An insightful op-ed in yesterday’s Financial Times by Raghu Rajan (who will be presenting his latest book soon here at Cato), apparently was too much for Paul Krugman to bear. What was Rajan’s great crime that so upset Krugman? Rajan, correctly, pointed out that US policies, such as Fannie Mae and the Community Re-investment Act, were direct contributors to the financial crisis and that bankers shouldn’t be blamed for simply reacting to perverse government incentives.
Now Krugman cannot bear to see CRA and Fannie questioned. He claims that Rajan is relying on some blind faith that has been disproven by all thinking people. Krugman offers two points (his supposed “facts”) that prove Fannie Mae and CRA are innocent.
First, he argues that the bad lending was done not by banks covered by CRA, but by non-banks that were exempt from CRA. Now in Krugman’s defense, there is a grain of truth to this. For instance, up until its purchase of a thrift, Countrywide, the largest subprime player, was not covered by CRA. However, comparing Countrywide to say Bank of America, which was covered by CRA, misses a crucial point: these non-CRA lenders were selling their loans to Fannie and Freddie, who were getting housing goal credit for those loans. For instance, 25% of Fannie’s whole loan purchases were from Countrywide. So rather than, as Paul claims that CRA didn’t matter, what the comparison shows is that the GSE housing goals were more damaging than CRA.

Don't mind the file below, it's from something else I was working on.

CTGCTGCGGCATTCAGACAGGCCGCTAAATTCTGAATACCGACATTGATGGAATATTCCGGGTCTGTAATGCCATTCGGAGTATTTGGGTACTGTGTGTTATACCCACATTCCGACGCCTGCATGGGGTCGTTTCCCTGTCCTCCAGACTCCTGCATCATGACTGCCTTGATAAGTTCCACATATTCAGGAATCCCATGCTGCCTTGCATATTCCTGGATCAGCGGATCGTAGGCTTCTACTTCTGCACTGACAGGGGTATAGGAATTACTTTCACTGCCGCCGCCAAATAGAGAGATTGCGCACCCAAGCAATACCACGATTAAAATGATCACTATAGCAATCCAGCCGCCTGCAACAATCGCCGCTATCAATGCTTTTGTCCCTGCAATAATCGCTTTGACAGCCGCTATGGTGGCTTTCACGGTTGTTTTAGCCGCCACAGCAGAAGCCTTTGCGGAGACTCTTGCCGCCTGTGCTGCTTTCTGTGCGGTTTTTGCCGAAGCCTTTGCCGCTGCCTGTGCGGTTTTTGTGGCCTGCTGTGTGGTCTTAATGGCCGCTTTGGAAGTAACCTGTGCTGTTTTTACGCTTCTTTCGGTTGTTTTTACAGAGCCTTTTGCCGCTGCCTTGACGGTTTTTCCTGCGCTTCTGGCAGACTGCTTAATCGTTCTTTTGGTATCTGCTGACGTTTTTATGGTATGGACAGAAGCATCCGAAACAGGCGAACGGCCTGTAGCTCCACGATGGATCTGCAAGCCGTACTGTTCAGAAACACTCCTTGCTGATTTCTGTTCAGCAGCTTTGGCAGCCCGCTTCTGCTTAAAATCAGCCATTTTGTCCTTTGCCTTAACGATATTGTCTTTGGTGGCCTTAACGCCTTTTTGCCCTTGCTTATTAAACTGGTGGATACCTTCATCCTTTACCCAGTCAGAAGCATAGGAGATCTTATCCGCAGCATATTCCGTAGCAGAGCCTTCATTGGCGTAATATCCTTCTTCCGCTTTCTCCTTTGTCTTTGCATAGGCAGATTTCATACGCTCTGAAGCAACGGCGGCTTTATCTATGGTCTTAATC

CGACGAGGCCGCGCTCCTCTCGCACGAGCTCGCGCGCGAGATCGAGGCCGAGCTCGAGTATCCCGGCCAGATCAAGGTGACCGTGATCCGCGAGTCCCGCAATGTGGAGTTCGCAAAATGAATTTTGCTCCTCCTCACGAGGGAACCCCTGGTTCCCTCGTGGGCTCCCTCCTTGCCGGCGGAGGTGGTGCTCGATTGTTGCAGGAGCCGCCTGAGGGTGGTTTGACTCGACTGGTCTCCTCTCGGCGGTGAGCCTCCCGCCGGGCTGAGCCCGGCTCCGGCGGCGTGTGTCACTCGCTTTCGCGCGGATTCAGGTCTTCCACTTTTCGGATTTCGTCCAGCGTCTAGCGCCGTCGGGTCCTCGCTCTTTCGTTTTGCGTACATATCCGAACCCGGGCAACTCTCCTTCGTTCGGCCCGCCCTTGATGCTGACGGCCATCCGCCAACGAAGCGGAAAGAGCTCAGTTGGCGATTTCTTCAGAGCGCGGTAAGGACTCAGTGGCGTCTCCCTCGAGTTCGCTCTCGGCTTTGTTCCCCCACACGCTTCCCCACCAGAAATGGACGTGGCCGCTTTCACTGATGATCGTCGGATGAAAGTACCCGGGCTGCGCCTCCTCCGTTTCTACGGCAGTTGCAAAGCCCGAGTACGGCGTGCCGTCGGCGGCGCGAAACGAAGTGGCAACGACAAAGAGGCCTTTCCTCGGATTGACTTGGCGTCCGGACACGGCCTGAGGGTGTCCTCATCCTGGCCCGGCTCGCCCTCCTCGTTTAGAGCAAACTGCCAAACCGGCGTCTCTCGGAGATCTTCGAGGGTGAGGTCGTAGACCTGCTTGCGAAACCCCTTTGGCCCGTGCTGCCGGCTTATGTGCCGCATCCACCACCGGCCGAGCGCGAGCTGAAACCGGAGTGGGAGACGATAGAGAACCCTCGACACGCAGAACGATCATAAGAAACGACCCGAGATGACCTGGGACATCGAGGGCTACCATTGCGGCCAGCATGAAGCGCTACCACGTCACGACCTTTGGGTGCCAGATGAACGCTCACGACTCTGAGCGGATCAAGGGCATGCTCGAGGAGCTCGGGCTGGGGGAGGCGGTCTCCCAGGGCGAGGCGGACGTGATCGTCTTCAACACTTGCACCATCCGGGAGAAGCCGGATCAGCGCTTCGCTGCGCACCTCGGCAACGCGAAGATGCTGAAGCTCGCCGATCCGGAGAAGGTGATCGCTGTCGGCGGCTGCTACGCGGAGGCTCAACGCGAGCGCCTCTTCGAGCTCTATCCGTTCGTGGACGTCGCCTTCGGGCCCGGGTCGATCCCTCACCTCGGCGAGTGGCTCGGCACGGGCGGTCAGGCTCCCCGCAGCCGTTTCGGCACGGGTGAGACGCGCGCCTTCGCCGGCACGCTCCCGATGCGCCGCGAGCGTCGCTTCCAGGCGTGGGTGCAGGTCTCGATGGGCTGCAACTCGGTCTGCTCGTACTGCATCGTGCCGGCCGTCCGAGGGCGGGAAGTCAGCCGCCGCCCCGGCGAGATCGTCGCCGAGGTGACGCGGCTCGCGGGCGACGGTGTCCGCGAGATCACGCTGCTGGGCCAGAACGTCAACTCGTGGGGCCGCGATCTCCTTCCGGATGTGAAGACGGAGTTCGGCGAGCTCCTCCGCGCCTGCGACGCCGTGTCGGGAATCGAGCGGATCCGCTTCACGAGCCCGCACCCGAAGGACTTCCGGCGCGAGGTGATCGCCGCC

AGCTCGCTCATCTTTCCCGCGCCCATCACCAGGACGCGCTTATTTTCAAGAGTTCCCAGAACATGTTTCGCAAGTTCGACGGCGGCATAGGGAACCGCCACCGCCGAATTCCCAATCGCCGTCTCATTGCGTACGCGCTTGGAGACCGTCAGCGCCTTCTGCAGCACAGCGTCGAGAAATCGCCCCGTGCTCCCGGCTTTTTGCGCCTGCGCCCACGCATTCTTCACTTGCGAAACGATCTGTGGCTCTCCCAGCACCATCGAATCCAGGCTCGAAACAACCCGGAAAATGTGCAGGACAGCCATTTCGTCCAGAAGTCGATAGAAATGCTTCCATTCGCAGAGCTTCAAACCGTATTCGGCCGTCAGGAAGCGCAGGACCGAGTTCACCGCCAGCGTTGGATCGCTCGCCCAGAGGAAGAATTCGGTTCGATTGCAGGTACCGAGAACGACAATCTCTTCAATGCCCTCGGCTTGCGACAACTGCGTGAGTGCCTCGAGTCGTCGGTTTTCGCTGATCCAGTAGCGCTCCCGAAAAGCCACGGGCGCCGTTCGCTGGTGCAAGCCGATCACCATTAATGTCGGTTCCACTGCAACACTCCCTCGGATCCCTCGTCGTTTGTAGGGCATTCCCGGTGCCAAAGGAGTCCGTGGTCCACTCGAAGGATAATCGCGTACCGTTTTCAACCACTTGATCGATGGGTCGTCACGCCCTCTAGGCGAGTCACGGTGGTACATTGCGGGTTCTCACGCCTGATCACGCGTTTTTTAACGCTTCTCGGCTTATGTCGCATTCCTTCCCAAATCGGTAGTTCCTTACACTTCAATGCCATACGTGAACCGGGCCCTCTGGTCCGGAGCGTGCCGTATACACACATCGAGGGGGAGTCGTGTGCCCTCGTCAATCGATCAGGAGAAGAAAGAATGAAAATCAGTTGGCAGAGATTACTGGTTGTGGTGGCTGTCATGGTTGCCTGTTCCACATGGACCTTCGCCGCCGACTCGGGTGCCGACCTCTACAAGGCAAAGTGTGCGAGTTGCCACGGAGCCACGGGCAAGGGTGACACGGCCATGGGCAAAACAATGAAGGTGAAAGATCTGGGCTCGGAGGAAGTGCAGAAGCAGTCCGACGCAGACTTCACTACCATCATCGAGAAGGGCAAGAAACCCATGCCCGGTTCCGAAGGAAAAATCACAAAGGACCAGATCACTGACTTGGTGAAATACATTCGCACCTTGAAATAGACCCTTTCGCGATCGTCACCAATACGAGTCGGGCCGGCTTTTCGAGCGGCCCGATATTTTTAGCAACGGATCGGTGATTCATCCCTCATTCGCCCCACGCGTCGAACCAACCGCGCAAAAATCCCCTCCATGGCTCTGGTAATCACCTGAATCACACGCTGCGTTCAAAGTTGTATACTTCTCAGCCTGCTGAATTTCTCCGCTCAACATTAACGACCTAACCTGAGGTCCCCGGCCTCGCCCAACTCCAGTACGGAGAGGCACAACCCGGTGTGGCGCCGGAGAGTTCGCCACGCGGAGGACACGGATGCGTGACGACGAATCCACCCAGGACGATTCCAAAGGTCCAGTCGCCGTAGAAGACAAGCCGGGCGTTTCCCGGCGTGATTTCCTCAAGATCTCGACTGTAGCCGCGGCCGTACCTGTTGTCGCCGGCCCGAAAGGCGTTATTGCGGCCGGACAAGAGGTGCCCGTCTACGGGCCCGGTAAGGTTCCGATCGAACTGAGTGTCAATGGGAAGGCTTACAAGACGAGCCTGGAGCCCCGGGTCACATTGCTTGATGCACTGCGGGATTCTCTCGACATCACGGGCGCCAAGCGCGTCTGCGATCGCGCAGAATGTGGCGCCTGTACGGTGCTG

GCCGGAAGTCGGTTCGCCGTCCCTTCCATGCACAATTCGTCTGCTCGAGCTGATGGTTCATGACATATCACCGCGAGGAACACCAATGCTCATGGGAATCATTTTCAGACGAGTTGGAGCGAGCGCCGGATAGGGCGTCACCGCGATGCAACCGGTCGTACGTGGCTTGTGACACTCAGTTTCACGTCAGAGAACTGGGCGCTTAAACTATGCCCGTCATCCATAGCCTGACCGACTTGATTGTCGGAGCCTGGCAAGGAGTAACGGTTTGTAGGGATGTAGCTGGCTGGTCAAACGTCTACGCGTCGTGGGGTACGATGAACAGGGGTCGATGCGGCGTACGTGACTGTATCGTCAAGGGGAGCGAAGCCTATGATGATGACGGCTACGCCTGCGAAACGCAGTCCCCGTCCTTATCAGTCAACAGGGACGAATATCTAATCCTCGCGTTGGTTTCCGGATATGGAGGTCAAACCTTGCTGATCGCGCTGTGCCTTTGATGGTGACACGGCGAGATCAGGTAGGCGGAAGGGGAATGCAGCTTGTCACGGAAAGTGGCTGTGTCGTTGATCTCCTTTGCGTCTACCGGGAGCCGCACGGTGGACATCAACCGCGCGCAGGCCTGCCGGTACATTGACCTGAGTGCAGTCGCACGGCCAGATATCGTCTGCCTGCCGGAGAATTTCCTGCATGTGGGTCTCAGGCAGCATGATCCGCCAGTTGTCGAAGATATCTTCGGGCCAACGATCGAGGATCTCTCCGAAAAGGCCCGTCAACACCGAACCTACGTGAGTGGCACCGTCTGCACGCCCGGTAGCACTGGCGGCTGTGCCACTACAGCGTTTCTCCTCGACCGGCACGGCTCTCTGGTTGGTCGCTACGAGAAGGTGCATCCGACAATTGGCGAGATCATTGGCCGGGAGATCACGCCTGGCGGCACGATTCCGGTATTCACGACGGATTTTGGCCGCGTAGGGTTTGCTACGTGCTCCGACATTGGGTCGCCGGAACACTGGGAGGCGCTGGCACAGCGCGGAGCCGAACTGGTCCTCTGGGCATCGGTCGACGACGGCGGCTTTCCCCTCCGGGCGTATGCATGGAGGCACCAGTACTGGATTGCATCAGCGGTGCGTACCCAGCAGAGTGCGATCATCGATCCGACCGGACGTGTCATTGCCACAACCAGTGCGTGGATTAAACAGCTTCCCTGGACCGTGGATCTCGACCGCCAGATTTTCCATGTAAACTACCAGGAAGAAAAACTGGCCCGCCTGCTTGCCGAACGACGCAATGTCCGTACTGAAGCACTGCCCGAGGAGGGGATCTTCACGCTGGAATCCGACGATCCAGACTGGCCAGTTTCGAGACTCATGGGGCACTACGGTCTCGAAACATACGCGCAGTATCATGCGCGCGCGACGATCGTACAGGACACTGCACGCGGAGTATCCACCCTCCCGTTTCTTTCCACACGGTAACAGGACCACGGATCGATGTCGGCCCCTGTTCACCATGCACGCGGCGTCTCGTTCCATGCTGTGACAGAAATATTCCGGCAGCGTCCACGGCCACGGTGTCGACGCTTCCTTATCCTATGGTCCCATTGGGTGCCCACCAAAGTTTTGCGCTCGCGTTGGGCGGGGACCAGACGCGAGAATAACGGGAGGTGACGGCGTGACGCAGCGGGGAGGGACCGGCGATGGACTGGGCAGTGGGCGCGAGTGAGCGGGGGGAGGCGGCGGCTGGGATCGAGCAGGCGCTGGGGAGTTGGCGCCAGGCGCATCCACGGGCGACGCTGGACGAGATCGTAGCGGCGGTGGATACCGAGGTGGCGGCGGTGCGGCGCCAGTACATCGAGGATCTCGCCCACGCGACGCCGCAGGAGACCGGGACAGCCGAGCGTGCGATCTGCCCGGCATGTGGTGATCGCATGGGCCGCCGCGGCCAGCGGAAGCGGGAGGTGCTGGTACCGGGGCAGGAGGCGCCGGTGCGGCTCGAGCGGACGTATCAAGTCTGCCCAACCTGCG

Krugman tries to cover this base by claiming that Fannie and Freddie were “sidelined by Congress” during the worst years of the boom. As someone who spent the boom years as staff on the Senate Banking Committee, I found that claim to be insane. For every Senator Shelby who tried to sideline the GSE’s, there was 10 Senators Sarbanes, Dodd and Schumer who pushed the GSEs to do more. Krugman needs to move past empty assertions and offer some, any, evidence that Congress sidelined Fannie and Freddie.
What evidence he does offer is to show that during the boom, the percent of the market that was securitized by Fannie/Freddie fell, while the percent securitized by the private-label market increased. Krugman has that fact correct, yet he misses a critical point. That increase in private-label securities was being funded/purchased by Fannie and Freddie.
As my chart illustrates, the more involved were Fannie and Freddie in purchasing subprime MBS, the more the subprime market grew. During the bubble years, Fannie and Freddie were the largest single source of liquidity for the subprime market. And the chart doesn’t even take into account all the subprime whole loans being purchased by the GSEs.
We have little hope of avoiding a future financial crisis if we do not undo all the perverse government incentives for irresponsible lending. Krugman’s presentation of selective and misleading data only makes true and meaningful reform all the more difficult.